World Energy Council
“German energy transition is currently not an export hit”
Many international energy experts doubt that Germany's energy transition works as a blueprint for other countries, a survey by the German branch of the World Energy Council found. A third of the respondents said the German Energiewende could serve as a blue print, but the majority doubted that their own country would have the technological and economic conditions to follow the German example. However, 65 percent of those from Europe said that parts might be copied in their country.
Asking the chairmen of the national committees of 35 of the World Energy Council's member states in November 2014, 74 percent said they saw the Energiewende as a threat to security of power supply in Europe. While two thirds believed German energy policy would harm the country’s economy in the short and medium term, more than 50 percent expected the Energiewende to boost Germany’s economic power after 2020. Uwe Franke, President of the German committee of the World Energy Council said: “It seems as if the German energy transition is currently not an export hit”. He told the magazine Focus that the most important task was now to build confidence and a good framework for investment in the energy sector together with Germany’s partners.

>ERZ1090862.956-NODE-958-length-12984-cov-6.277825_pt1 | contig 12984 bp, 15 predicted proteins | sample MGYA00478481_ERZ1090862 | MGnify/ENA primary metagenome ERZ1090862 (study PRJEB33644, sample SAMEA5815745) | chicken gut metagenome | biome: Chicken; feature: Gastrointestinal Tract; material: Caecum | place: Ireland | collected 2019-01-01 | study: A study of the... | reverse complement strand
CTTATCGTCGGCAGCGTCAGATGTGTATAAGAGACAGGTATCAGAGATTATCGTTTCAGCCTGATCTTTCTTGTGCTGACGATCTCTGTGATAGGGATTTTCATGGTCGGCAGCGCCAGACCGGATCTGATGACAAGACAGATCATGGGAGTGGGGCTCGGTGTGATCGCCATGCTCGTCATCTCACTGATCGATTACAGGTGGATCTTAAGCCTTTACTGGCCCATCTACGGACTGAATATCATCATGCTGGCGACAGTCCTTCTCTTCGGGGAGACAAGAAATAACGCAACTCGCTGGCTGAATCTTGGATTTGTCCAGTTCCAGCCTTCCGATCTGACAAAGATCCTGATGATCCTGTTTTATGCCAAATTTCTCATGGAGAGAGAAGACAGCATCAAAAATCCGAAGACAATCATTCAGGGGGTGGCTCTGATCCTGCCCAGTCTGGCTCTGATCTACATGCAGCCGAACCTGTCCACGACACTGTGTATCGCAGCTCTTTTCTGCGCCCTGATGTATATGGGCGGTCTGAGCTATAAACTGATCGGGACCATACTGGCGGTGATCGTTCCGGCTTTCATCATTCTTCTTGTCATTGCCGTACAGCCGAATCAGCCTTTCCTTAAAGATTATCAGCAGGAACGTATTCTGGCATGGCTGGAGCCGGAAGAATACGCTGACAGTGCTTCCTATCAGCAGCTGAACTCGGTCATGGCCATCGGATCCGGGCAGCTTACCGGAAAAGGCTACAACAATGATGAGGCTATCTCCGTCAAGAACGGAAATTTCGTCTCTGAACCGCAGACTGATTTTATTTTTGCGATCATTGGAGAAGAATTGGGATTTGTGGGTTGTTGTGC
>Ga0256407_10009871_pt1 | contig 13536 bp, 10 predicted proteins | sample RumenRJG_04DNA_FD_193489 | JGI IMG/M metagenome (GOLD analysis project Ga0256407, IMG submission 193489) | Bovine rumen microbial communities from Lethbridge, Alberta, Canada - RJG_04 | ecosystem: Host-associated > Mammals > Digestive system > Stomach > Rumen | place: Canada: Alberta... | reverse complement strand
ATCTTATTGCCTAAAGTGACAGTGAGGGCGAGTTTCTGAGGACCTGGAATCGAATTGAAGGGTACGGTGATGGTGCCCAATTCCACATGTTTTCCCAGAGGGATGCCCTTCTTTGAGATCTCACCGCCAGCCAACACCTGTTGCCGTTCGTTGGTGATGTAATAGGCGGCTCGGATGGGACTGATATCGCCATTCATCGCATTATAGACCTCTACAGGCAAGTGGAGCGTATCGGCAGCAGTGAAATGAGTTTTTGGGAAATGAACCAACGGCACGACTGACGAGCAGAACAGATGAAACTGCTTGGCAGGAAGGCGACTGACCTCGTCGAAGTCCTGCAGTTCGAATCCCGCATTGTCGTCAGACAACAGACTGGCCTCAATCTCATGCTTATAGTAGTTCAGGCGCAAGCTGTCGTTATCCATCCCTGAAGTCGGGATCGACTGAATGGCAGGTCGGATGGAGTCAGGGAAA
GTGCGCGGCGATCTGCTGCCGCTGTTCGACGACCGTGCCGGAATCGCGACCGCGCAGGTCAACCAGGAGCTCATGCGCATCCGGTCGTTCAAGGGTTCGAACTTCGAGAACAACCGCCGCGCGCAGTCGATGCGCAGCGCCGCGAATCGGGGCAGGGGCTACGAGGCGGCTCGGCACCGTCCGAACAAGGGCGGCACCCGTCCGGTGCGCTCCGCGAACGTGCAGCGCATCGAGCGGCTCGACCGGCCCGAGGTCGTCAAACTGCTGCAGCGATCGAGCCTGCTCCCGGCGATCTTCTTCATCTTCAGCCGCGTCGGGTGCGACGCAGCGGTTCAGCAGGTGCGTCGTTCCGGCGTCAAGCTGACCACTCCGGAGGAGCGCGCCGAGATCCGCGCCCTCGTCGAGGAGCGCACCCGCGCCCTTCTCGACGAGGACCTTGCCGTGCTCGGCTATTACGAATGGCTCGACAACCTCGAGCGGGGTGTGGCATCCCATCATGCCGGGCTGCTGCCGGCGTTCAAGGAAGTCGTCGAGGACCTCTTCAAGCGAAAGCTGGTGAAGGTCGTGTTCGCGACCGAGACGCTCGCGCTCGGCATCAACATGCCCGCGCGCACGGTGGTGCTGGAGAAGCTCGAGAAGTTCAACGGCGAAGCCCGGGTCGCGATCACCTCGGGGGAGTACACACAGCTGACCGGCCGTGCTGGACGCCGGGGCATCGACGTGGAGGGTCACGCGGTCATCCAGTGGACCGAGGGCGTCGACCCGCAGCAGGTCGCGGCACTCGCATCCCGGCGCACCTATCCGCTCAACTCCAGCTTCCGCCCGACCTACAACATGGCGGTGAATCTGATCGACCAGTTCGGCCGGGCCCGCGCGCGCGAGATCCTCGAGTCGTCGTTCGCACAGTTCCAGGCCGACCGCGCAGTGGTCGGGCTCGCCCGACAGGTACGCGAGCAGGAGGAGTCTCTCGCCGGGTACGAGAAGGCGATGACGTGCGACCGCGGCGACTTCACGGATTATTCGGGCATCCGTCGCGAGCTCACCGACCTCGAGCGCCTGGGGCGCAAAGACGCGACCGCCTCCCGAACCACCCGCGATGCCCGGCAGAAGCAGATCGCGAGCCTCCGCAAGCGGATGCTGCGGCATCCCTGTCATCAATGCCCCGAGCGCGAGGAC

Read the survey in German here.
See the Focus article in German here.
Frankfurter Allgemeine Zeitung - FAZ
"Brown coal in Grevenbroich: A steam city"
In a long feature about Grevenbroich, a city in North-Rhine Westphalia that considers itself the "energy capital" of Germany, Mona Jaeger looks at citizen attitudes to locally mined lignite, and the RWE-operated power stations in the area. RWE and its lignite (brown coal) operations are one of the biggest employers in Grevenbroich, where it also sponsors social events and environmental protection projects, she writes in the FAZ. Even now, with Germany in the midst of its transition from coal to renewable power, few people in and around Grevenbroich oppose power production from fossil fuels, a Friends of the Earth Germany representative said.
See the feature in German here.
“Citizen participation: The energy revolution from below”
The DLR Institute of Engineering and Thermodynamics is undertaking a study aimed at providing the citizens of Metzingen, Baden-Württemberg, with the information they need to play an active role in greening their energy system, with support from the local municipal utility. The town already has a support scheme for photovoltaic power, a pumped storage plant, rapid-charging points for e-cars, and a car-sharing scheme, Windkraft-Journal reports. The first stage of the study will gather information on citizens’ energy use, their attitudes to new technologies and willingness to adjust their behaviour. Expert briefings and public discussions will follow, allowing citizens to make an informed contribution to future developments. “It has been shown that citizens are more interested in the local energy transition than is commonly assumed,” said project manager Uwe Pfenning. “They want to see behind the socket and know where their energy comes from and what technologies were used.”
See the article in German here.
“Energiewende in your own home”